Angela Eagle will challenge Jeremy Corbyn for the Labour leadership on Thursday, the BBC has been told.
It is understood the former shadow business secretary has the support of the 51 MPs needed to mount a challenge.
Ms Eagle is one of 20 members of the shadow cabinet to have quit since Sunday, after which MPs approved a motion of no confidence in Mr Corbyn.
Speaking in London, Mr Corbyn said not everyone agreed with him but he was determined to "carry on with his work".
Mr Corbyn's allies have accused rebel MPs of trying to "bully" him and say they believe he will win a leadership election.
A number of prominent union leaders have rallied behind Mr Corbyn, issuing a joint statement saying that the Labour leader had a "resounding mandate" and a leadership contest would be an "unnecessary distraction".
However, they go on, if a leadership election "occurs through the proper procedures we would expect all parts of the party to honour the result".
And a leaked e-mail from GMB general secretary Tim Roache, seen by the BBC, suggests he expressed concerns privately about Mr Corbyn's performance during the EU referendum campaign, which he described as "lacklustre".
The BBC's chief political correspondent Vicki Young said there was now a huge stand-off between two competing visions of the party - which could only be resolved by a leadership contest.
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Earlier, deputy leader Tom Watson ruled himself out of a potential contest and said Mr Corbyn was refusing to stand down despite his position being untenable.
Mr Watson said the Labour leader had rebuffed his calls to resign in the interests of the party, leaving Labour "in an impasse" which risked turning into an "existential crisis".
'Make it work'
Mr Corbyn has refused to "betray" party members who helped him win an overwhelmingly victory in last year's leadership election and his backers say a formal leadership contest would be needed to depose him.
Speaking after quitting Mr Corbyn's top team earlier this week, Ms Eagle - who has been an MP since 1992 and served in government under Gordon Brown - said she and others had tried to "make it work" under Mr Corbyn but had concluded it was no longer possible.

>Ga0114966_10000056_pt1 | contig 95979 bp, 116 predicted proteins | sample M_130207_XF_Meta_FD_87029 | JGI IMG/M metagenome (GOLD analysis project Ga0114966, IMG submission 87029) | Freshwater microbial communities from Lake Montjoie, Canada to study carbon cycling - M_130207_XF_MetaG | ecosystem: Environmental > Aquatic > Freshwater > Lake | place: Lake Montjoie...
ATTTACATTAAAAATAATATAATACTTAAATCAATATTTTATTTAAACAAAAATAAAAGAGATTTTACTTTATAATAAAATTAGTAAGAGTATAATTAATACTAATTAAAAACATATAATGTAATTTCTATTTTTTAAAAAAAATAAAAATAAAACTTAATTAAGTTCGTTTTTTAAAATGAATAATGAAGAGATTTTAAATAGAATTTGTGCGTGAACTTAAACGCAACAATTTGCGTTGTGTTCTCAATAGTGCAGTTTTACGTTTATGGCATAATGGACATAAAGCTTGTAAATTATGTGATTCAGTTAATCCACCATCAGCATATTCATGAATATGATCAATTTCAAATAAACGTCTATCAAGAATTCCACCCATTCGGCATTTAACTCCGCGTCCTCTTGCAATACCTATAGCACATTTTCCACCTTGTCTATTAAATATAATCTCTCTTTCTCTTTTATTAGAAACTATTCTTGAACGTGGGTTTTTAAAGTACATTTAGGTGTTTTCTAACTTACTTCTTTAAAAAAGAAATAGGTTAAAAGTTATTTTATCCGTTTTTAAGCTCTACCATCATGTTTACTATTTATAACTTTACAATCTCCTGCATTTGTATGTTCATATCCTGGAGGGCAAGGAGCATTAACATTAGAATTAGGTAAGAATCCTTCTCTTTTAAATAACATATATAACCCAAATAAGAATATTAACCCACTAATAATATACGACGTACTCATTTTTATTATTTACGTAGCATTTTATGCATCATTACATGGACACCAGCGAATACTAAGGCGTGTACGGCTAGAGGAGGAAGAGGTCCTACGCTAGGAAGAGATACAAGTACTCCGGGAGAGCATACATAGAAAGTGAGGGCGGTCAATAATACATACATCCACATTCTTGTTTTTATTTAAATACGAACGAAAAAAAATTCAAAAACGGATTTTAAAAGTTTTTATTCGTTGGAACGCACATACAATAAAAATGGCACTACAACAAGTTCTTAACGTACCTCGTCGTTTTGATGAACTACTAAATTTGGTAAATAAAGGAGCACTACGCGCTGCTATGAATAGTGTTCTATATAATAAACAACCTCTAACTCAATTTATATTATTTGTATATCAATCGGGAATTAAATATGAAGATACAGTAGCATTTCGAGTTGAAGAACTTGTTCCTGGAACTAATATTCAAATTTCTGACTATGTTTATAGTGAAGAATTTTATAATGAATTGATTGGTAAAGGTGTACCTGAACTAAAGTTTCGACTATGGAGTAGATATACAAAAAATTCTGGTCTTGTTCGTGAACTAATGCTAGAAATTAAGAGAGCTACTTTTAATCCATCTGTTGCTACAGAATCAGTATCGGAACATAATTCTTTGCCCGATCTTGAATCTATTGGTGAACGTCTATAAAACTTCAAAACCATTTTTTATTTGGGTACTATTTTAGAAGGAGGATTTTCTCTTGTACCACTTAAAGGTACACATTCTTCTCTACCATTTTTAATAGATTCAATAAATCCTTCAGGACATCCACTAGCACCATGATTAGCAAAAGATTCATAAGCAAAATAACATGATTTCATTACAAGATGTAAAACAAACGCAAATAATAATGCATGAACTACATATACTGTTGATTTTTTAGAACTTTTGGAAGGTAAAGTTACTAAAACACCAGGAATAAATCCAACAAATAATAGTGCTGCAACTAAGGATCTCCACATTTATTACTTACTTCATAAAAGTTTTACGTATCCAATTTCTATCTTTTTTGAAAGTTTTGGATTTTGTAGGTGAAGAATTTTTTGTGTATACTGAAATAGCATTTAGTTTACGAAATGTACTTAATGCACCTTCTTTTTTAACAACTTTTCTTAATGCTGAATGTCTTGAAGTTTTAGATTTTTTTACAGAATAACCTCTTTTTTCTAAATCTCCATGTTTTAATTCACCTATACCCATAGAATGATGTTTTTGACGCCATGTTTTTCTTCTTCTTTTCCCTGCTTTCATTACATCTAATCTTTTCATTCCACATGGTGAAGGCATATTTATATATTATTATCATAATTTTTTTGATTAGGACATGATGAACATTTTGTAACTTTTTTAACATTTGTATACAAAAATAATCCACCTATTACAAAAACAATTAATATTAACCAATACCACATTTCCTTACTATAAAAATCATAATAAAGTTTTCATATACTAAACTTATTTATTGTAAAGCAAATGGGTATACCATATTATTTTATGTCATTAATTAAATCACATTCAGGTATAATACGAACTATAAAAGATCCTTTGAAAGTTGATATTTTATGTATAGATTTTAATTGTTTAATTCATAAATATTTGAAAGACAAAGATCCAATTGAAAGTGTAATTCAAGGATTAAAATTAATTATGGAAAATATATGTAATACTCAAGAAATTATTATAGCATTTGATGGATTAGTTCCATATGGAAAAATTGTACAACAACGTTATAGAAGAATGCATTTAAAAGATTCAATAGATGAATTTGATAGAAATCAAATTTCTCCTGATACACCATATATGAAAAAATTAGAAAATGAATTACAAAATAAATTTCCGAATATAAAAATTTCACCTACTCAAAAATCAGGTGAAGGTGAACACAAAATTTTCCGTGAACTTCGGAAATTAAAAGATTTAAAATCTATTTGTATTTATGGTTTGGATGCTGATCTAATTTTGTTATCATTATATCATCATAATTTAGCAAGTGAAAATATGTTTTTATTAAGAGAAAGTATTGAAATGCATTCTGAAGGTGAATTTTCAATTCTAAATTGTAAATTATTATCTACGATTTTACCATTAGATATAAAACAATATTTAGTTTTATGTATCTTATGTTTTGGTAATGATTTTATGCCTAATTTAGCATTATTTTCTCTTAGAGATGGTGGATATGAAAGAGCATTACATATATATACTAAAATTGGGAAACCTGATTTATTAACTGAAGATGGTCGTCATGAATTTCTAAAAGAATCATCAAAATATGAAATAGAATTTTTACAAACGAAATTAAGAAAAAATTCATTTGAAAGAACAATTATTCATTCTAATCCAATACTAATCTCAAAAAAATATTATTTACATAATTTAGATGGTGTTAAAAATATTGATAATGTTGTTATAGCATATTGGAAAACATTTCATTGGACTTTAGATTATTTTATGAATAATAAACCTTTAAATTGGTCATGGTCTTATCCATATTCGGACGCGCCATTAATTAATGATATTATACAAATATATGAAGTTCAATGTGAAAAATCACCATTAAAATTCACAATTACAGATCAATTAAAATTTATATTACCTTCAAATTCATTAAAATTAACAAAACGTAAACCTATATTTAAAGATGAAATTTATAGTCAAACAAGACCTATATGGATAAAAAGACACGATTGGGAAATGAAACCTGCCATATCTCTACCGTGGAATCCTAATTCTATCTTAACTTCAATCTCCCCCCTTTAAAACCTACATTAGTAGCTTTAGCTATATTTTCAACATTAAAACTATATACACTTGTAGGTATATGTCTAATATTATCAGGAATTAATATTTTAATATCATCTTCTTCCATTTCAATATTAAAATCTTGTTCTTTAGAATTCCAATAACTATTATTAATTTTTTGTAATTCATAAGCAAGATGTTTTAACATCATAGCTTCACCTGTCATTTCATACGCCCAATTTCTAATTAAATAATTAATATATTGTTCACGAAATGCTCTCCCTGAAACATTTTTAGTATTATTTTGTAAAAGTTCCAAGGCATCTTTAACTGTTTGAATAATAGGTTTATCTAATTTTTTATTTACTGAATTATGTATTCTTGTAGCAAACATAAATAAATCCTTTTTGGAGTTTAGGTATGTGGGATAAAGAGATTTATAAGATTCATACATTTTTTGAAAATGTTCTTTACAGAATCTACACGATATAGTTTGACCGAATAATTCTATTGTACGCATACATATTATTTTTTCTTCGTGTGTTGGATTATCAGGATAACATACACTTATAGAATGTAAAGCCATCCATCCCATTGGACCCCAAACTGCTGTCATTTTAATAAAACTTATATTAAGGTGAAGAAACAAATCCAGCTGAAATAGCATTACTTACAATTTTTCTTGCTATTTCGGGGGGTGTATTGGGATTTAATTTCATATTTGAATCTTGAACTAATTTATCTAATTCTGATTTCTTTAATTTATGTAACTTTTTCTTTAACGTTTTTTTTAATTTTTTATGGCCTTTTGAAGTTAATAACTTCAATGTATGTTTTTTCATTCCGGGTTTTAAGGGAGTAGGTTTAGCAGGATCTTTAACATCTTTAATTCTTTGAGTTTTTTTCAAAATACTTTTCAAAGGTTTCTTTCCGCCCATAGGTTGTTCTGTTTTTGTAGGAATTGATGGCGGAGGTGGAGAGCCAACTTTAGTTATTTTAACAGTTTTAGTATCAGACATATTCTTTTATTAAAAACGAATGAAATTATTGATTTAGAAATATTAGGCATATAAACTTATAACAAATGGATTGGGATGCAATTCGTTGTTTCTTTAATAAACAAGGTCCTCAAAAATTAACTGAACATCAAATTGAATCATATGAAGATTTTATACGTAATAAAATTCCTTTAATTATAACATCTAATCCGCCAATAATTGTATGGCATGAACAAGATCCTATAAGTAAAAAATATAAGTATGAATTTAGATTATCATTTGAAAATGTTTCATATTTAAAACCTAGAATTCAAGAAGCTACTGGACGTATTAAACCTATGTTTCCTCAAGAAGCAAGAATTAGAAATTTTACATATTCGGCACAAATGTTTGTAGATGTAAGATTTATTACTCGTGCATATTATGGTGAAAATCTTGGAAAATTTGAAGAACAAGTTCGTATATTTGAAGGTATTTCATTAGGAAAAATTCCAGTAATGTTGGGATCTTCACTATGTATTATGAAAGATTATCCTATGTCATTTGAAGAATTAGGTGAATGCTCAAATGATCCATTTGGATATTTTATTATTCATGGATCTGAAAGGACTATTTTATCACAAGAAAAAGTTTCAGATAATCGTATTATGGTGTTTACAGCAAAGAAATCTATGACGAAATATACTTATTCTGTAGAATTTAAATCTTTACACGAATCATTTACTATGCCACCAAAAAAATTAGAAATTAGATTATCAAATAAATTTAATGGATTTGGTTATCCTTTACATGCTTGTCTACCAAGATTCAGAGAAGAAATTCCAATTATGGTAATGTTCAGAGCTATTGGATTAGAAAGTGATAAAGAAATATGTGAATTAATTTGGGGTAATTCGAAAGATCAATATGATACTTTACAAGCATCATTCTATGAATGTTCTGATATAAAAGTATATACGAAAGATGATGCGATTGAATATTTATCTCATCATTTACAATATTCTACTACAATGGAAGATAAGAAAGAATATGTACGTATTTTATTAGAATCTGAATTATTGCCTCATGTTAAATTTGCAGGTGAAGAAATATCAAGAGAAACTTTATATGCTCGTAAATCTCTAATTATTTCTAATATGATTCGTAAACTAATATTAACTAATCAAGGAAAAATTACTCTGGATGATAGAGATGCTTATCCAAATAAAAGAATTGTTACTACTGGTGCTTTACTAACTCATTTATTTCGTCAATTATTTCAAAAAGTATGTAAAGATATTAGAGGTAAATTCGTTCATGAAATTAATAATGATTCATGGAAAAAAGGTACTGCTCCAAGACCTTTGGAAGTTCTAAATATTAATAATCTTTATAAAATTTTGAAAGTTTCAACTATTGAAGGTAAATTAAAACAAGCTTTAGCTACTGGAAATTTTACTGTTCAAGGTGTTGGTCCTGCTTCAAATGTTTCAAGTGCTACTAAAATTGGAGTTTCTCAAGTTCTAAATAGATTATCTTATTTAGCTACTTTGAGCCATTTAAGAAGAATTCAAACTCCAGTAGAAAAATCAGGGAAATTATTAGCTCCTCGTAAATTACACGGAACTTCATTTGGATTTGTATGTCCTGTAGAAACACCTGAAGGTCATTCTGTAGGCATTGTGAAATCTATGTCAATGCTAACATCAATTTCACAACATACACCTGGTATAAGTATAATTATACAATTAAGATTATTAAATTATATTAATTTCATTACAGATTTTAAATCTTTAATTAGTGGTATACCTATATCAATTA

Seen as being on the centre left of the party, Ms Eagle - whose twin sister Maria is also a senior Labour politician - deputised for Mr Corbyn at prime minister's questions over the past nine months as shadow first secretary of state.
There has been speculation about whether Mr Corbyn would have the automatic right to stand under Labour Party rules or whether he will also need to secure 51 nominations from MPs and MEPs in order to get on the ballot paper.
If there is a contest, result is likely to be announced at Labour's party conference in September or in the weeks running up to it.
Addressing students in central London at an event organised by the pressure group Momentum, Mr Corbyn said he had a "mandate from hundreds of thousands of people" following his election victory last year and he was "proud to be carrying on with that work".
Arguing that his cause was "not about one individual", he said he wanted to move Labour away from a pro-austerity "economic orthodoxy" which it embraced at the last election and change the way politics was done in the country.
Confronted at one point over the EU referendum - with one heckler saying "where were you when we needed you?" - Mr Corbyn said it was not his preferred outcome but he recognised the "anger and desperation" which led many people to vote to leave the EU.
Shadow chancellor John McDonnell said Mr Corbyn was "buoyant" and "if there is another election, he will stand and I think he will win"
Mr McDonnell called for supporters of Mr Corbyn to show "absolute determination, courage but above all else solidarity" in the face of attempts to change the direction of the party: "We're not going to be bullied by Labour MPs who refuse to accept democracy in our party".
Labour's deputy leader said he had been talking to Mr Corbyn to try and negotiate his departure in the face of mounting calls for him to step aside - including from ex-leaders Ed Miliband, Harriet Harman and Gordon Brown - but that he was refusing to budge.
"I have spent the week trying to bring people together and find a negotiated settlement," he told the BBC's Laura Kuenssberg. "I went to see Jeremy... but he was unwilling to move from the position he is in so we are still in an impasse."
Asked whether he had told Mr Corbyn to his face that he had to quit, Mr Watson said he agreed with Scottish Labour leader Kezia Dugdale who said on Tuesday that if she had lost the confidence of her colleagues in such a decisive way that she would not be able to do her job.
"Unfortunately, that is true for Jeremy. It is a great tragedy. He does have a members' mandate but those members who join a political party also know you need a parliamentary mandate if you are to form a government."
Mr Watson said he would like to apologise to the public for the "mess" that Labour found itself in and suggested that Mr Corbyn's allies, notably Mr McDonnell, were behind efforts to keep him in position.
"They are a team and they have decided they are going to tough it out. It looks like the Labour Party is heading for some form of contested election... I think that is where it is heading."
Mr Watson said his role was to try and bring the party together and ensure the schism over the leadership was settled in as "swift, fair and amicable" a fashion as possible, adding that if there was another contest, members had to focus on choosing someone who could be PM.
"My party is in peril. We are facing an existential crisis and I just don't want us to be in this position because I think there are millions of people in the country who need a left-leaning government, who can give people opportunity and right now we're not doing that."